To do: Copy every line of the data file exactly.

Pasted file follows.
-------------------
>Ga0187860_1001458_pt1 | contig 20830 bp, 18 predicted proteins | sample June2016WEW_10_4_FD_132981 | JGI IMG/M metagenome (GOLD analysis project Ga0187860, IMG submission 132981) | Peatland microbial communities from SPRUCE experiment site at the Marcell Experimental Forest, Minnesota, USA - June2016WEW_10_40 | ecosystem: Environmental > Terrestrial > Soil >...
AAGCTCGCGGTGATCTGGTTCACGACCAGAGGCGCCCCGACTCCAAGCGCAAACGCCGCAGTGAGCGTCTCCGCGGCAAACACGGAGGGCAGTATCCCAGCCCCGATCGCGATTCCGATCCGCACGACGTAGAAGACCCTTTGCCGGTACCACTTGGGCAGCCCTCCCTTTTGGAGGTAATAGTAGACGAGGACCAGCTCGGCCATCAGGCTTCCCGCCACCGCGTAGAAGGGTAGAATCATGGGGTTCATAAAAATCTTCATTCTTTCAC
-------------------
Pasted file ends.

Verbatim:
>Ga0187860_1001458_pt1 | contig 20830 bp, 18 predicted proteins | sample June2016WEW_10_4_FD_132981 | JGI IMG/M metagenome (GOLD analysis project Ga0187860, IMG submission 132981) | Peatland microbial communities from SPRUCE experiment site at the Marcell Experimental Forest, Minnesota, USA - June2016WEW_10_40 | ecosystem: Environmental > Terrestrial > Soil >...
AAGCTCGCGGTGATCTGGTTCACGACCAGAGGCGCCCCGACTCCAAGCGCAAACGCCGCAGTGAGCGTCTCCGCGGCAAACACGGAGGGCAGTATCCCAGCCCCGATCGCGATTCCGATCCGCACGACGTAGAAGACCCTTTGCCGGTACCACTTGGGCAGCCCTCCCTTTTGGAGGTAATAGTAGACGAGGACCAGCTCGGCCATCAGGCTTCCCGCCACCGCGTAGAAGGGTAGAATCATGGGGTTCATAAAAATCTTCATTCTTTCAC